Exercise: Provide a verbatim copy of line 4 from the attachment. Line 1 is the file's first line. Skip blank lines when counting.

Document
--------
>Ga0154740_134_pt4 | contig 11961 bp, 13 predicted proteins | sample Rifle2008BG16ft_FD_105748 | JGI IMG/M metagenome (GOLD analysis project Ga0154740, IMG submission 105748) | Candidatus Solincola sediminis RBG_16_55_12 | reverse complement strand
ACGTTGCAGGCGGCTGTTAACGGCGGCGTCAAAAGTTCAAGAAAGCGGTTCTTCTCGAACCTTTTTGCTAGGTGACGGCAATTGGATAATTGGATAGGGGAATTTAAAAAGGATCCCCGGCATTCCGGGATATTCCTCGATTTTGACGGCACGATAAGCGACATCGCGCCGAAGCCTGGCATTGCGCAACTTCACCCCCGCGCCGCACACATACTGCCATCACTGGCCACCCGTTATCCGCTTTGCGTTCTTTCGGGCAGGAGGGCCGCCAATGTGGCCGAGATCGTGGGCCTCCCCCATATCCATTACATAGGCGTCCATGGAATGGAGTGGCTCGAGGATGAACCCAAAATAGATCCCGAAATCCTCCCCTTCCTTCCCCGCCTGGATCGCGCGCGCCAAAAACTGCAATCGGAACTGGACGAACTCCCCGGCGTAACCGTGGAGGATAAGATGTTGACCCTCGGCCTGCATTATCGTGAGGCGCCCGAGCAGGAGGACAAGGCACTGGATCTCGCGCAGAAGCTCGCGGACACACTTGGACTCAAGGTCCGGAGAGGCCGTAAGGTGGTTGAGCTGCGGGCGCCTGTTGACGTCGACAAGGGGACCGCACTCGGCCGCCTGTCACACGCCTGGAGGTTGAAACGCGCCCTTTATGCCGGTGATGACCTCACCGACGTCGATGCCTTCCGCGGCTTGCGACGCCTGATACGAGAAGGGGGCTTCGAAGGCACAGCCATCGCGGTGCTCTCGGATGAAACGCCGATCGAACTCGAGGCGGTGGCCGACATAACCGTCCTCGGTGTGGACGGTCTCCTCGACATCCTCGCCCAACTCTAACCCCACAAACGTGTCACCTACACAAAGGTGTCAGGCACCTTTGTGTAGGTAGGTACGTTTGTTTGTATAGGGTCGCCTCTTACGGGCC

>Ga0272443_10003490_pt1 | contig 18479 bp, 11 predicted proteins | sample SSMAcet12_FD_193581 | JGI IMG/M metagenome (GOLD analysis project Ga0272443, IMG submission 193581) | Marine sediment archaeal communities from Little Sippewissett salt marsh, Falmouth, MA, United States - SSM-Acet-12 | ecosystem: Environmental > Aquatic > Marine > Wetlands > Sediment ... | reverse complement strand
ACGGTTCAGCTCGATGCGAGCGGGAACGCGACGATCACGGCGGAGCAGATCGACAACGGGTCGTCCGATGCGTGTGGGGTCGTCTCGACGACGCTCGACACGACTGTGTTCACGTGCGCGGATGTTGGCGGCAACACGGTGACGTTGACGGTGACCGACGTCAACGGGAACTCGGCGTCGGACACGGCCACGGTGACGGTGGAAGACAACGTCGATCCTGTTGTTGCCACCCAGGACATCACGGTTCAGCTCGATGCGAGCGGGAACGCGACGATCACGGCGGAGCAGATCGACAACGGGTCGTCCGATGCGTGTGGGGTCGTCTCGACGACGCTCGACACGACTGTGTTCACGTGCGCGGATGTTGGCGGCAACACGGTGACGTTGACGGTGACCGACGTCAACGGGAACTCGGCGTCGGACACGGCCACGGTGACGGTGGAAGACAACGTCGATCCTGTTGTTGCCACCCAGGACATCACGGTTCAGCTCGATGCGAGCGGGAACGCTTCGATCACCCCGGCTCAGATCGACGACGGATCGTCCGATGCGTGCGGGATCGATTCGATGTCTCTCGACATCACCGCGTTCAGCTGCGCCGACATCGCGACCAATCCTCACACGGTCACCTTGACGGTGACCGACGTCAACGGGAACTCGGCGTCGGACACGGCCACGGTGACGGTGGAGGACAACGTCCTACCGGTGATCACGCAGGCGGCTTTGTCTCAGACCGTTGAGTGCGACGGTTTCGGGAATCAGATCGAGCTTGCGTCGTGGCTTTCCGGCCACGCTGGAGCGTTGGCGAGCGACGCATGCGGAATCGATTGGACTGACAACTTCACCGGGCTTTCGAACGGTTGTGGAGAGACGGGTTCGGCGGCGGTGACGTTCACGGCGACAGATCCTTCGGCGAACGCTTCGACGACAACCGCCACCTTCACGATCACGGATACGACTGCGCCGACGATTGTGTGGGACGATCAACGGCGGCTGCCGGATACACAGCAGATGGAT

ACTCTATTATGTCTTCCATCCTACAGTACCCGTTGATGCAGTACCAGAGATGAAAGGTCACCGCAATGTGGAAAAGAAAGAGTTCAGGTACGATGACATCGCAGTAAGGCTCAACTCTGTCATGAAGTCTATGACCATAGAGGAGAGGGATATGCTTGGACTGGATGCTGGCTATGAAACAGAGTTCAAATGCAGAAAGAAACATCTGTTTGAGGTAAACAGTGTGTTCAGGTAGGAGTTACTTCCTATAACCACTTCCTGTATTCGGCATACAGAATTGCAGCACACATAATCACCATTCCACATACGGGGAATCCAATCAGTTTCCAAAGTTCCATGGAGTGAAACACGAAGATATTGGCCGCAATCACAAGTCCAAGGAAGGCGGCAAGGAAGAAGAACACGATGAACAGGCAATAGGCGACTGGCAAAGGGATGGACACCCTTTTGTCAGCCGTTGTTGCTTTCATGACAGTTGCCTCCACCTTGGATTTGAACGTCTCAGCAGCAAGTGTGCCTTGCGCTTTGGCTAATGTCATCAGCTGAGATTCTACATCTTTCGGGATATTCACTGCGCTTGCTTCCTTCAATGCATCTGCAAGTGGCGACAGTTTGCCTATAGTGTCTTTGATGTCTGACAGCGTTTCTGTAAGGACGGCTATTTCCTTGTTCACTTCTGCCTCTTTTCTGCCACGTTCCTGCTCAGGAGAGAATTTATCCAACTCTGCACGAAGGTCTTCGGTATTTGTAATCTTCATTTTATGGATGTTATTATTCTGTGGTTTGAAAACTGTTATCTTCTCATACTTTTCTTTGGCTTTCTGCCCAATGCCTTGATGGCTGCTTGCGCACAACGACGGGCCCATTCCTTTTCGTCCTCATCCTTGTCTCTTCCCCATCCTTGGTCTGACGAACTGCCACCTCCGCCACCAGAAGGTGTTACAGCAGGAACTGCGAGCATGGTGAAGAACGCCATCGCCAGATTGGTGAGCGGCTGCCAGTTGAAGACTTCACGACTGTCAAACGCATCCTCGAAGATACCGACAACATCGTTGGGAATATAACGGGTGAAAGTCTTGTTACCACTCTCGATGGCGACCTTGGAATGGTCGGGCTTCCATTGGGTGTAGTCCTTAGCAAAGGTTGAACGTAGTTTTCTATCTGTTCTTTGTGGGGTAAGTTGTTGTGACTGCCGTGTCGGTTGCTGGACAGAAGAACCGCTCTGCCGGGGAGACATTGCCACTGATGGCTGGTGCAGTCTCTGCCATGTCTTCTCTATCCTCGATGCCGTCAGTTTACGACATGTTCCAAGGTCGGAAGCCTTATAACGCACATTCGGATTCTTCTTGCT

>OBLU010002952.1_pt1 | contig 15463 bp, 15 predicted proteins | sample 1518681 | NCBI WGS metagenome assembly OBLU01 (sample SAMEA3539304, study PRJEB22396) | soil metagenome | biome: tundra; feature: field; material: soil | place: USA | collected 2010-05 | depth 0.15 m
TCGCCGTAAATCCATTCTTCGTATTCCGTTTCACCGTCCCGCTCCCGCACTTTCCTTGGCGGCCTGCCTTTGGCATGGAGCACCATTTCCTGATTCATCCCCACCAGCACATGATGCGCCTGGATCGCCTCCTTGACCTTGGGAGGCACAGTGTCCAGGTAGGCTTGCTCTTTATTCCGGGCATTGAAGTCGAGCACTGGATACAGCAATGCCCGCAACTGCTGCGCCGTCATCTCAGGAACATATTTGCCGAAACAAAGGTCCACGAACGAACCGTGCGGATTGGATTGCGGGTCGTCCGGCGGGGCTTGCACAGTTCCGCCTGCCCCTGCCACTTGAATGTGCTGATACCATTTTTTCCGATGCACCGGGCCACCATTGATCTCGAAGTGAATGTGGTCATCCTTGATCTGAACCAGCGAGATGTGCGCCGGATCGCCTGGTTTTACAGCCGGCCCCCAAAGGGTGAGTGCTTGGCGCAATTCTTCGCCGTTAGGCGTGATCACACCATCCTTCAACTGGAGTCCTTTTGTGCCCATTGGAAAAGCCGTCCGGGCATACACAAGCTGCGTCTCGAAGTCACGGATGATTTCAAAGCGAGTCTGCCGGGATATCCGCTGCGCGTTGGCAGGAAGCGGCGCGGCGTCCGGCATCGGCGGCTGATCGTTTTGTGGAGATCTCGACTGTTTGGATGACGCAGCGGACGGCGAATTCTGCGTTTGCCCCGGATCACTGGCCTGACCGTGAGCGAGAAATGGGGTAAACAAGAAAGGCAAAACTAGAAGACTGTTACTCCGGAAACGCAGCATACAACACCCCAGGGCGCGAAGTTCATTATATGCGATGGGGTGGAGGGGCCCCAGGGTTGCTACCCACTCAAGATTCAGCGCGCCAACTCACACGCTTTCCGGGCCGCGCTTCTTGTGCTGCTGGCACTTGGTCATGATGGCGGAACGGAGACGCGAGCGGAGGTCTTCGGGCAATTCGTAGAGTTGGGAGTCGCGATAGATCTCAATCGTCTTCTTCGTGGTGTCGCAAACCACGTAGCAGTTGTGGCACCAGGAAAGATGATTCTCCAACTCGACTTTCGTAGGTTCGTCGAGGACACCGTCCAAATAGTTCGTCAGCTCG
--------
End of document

ACGGTTCAGCTCGATGCGAGCGGGAACGCGACGATCACGGCGGAGCAGATCGACAACGGGTCGTCCGATGCGTGTGGGGTCGTCTCGACGACGCTCGACACGACTGTGTTCACGTGCGCGGATGTTGGCGGCAACACGGTGACGTTGACGGTGACCGACGTCAACGGGAACTCGGCGTCGGACACGGCCACGGTGACGGTGGAAGACAACGTCGATCCTGTTGTTGCCACCCAGGACATCACGGTTCAGCTCGATGCGAGCGGGAACGCGACGATCACGGCGGAGCAGATCGACAACGGGTCGTCCGATGCGTGTGGGGTCGTCTCGACGACGCTCGACACGACTGTGTTCACGTGCGCGGATGTTGGCGGCAACACGGTGACGTTGACGGTGACCGACGTCAACGGGAACTCGGCGTCGGACACGGCCACGGTGACGGTGGAAGACAACGTCGATCCTGTTGTTGCCACCCAGGACATCACGGTTCAGCTCGATGCGAGCGGGAACGCTTCGATCACCCCGGCTCAGATCGACGACGGATCGTCCGATGCGTGCGGGATCGATTCGATGTCTCTCGACATCACCGCGTTCAGCTGCGCCGACATCGCGACCAATCCTCACACGGTCACCTTGACGGTGACCGACGTCAACGGGAACTCGGCGTCGGACACGGCCACGGTGACGGTGGAGGACAACGTCCTACCGGTGATCACGCAGGCGGCTTTGTCTCAGACCGTTGAGTGCGACGGTTTCGGGAATCAGATCGAGCTTGCGTCGTGGCTTTCCGGCCACGCTGGAGCGTTGGCGAGCGACGCATGCGGAATCGATTGGACTGACAACTTCACCGGGCTTTCGAACGGTTGTGGAGAGACGGGTTCGGCGGCGGTGACGTTCACGGCGACAGATCCTTCGGCGAACGCTTCGACGACAACCGCCACCTTCACGATCACGGATACGACTGCGCCGACGATTGTGTGGGACGATCAACGGCGGCTGCCGGATACACAGCAGATGGAT